Input Parameters Omitted from the MATLAB Interface

lda ldb ldvl ldvr work lwork

Output Parameters

1:     a(lda, : :) – double array
The first dimension of the array a will be max (1,n)max(1,n)
The second dimension of the array will be max (1,n)max(1,n)
2:     b(ldb, : :) – double array
The first dimension of the array b will be max (1,n)max(1,n)
The second dimension of the array will be max (1,n)max(1,n)
ldbmax (1,n)ldbmax(1,n).
b has been overwritten.
3:     alphar(n) – double array
The element alphar(j)alpharj contains the real part of αjαj.
4:     alphai(n) – double array
The element alphai(j)alphaij contains the imaginary part of αjαj.
5:     beta(n) – double array
(alphar(j) + alphai(j) × i) / beta(j)(alpharj+alphaij×i)/betaj, for j = 1,2,,nj=1,2,,n, will be the generalized eigenvalues.
If alphai(j)alphaij is zero, then the jjth eigenvalue is real; if positive, then the jjth and (j + 1)(j+1)st eigenvalues are a complex conjugate pair, with alphai(j + 1)alphaij+1 negative.
Note:  the quotients alphar(j) / beta(j)alpharj/betaj and alphai(j) / beta(j)alphaij/betaj may easily overflow or underflow, and beta(j)betaj may even be zero. Thus, you should avoid naively computing the ratio αj / βjαj/βj. However, max|αj|max|αj| will always be less than and usually comparable with a2a2 in magnitude, and max|βj|max|βj| will always be less than and usually comparable with b2b2.
6:     vl(ldvl, : :) – double array
The first dimension, ldvl, of the array vl will be
  • if jobvl = 'V'jobvl='V', ldvl max (1,n) ldvl max(1,n) ;
  • otherwise ldvl1ldvl1.
The second dimension of the array will be max (1,n)max(1,n) if jobvl = 'V'jobvl='V', and at least 11 otherwise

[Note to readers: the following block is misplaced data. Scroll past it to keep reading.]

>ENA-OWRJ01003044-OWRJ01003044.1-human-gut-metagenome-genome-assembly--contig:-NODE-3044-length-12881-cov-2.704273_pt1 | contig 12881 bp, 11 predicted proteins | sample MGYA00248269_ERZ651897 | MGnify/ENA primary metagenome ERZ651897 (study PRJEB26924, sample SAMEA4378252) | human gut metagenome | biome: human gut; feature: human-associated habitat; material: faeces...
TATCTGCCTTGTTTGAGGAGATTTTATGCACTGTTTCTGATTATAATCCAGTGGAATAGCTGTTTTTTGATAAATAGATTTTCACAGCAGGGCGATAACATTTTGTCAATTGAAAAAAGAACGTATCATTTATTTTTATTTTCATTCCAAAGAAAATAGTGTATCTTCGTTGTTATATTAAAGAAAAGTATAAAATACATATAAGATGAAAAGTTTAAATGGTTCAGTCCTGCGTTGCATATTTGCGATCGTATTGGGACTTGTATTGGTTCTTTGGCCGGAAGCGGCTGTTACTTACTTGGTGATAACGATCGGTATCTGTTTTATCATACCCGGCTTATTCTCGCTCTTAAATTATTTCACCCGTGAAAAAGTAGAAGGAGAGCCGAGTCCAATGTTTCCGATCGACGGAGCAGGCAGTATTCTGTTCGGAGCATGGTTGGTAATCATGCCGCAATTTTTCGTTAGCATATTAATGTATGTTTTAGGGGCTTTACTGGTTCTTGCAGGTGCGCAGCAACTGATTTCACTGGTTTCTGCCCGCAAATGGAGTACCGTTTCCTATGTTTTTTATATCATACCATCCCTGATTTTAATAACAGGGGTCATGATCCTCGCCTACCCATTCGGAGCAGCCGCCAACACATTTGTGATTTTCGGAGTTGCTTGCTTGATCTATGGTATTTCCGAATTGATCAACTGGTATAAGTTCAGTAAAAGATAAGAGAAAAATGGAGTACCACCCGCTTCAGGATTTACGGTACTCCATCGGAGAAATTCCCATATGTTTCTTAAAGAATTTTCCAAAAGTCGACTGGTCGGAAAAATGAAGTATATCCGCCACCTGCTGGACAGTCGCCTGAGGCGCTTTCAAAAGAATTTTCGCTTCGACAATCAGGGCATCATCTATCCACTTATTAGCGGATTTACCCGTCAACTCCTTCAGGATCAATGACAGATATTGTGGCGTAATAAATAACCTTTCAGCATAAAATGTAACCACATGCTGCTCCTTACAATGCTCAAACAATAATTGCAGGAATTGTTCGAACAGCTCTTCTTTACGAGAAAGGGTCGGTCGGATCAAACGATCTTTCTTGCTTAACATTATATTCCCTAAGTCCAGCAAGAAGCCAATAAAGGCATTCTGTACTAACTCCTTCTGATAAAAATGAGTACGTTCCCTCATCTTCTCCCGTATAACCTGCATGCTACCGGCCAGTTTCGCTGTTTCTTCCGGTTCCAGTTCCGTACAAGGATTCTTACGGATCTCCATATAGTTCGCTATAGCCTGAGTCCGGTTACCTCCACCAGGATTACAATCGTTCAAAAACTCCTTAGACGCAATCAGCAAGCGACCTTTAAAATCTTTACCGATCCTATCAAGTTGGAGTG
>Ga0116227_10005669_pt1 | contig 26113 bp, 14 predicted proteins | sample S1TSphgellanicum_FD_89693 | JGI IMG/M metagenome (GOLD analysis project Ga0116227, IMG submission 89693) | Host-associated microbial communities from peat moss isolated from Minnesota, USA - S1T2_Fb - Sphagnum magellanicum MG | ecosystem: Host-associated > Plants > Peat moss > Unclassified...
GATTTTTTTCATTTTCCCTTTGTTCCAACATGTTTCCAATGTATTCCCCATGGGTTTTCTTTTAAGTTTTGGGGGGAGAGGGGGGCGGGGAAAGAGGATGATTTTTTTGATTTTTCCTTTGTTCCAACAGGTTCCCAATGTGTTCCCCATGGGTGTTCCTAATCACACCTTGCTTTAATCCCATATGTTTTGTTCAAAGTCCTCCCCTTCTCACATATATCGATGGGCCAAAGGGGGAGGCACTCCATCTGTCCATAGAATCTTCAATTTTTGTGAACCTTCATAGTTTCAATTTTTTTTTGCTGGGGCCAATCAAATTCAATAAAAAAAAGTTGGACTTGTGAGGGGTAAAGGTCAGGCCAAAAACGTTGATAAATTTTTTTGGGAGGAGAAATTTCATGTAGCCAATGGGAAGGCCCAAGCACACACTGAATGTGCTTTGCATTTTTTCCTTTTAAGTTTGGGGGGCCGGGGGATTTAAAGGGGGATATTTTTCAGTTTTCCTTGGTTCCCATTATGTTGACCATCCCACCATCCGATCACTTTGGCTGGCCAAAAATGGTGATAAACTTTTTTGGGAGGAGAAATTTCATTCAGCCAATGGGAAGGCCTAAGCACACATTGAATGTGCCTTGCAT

If jobvl = 'V'jobvl='V', the left eigenvectors ujuj are stored one after another in the columns of vl, in the same order as the corresponding eigenvalues.
If the jjth eigenvalue is real, then uj = vl( : ,j)uj=vl:,j, the jjth column of vlvl.
If the jjth and (j + 1)(j+1)th eigenvalues form a complex conjugate pair, then uj = vl( : ,j) + i × vl( : ,j + 1)uj=vl:,j+i×vl:,j+1 and u(j + 1) = vl( : ,j)i × vl( : ,j + 1)u(j+1)=vl:,j-i×vl:,j+1. Each eigenvector will be scaled so the largest component has |real part| + |imag. part| = 1|real part|+|imag. part|=1.
If jobvl = 'N'jobvl='N', vl is not referenced.
7:     vr(ldvr, : :) – double array
The first dimension, ldvr, of the array vr will be
  • if jobvr = 'V'jobvr='V', ldvr max (1,n) ldvr max(1,n) ;
  • otherwise ldvr1ldvr1.
The second dimension of the array will be max (1,n)max(1,n) if jobvr = 'V'jobvr='V', and at least 11 otherwise
If jobvr = 'V'jobvr='V', the right eigenvectors vjvj are stored one after another in the columns of vr, in the same order as the corresponding eigenvalues.
If the jjth eigenvalue is real, then vj = vr( : ,j)vj=vr:,j, the jjth column of VRVR.
If the jjth and (j + 1)(j+1)th eigenvalues form a complex conjugate pair, then vj = vr( : ,j) + i × vr( : ,j + 1)vj=vr:,j+i×vr:,j+1 and vj + 1 = vr( : ,j)i × vr( : ,j + 1)vj+1=vr:,j-i×vr:,j+1. Each eigenvector will be scaled so the largest component has |real part| + |imag. part| = 1|real part|+|imag. part|=1.
If jobvr = 'N'jobvr='N', vr is not referenced.
8:     info – int64int32nag_int scalar
info = 0info=0 unless the function detects an error (see Section [Error Indicators and Warnings]).

Error Indicators and Warnings

Cases prefixed with W are classified as warnings and do not generate an error of type NAG:error_n. See nag_issue_warnings.

  info = iinfo=-i
If info = iinfo=-i, parameter ii had an illegal value on entry. The parameters are numbered as follows:
1: jobvl, 2: jobvr, 3: n, 4: a, 5: lda, 6: b, 7: ldb, 8: alphar, 9: alphai, 10: beta, 11: vl, 12: ldvl, 13: vr, 14: ldvr, 15: work, 16: lwork, 17: info.
It is possible that info refers to a parameter that is omitted from the MATLAB interface. This usually indicates that an error in one of the other input parameters has caused an incorrect value to be inferred.
W INFO = 1tonINFO=1ton
The QZQZ iteration failed. No eigenvectors have been calculated, but alphar(j)alpharj, alphai(j)alphaij, and beta(j)betaj should be correct for j = info + 1,,nj=info+1,,n.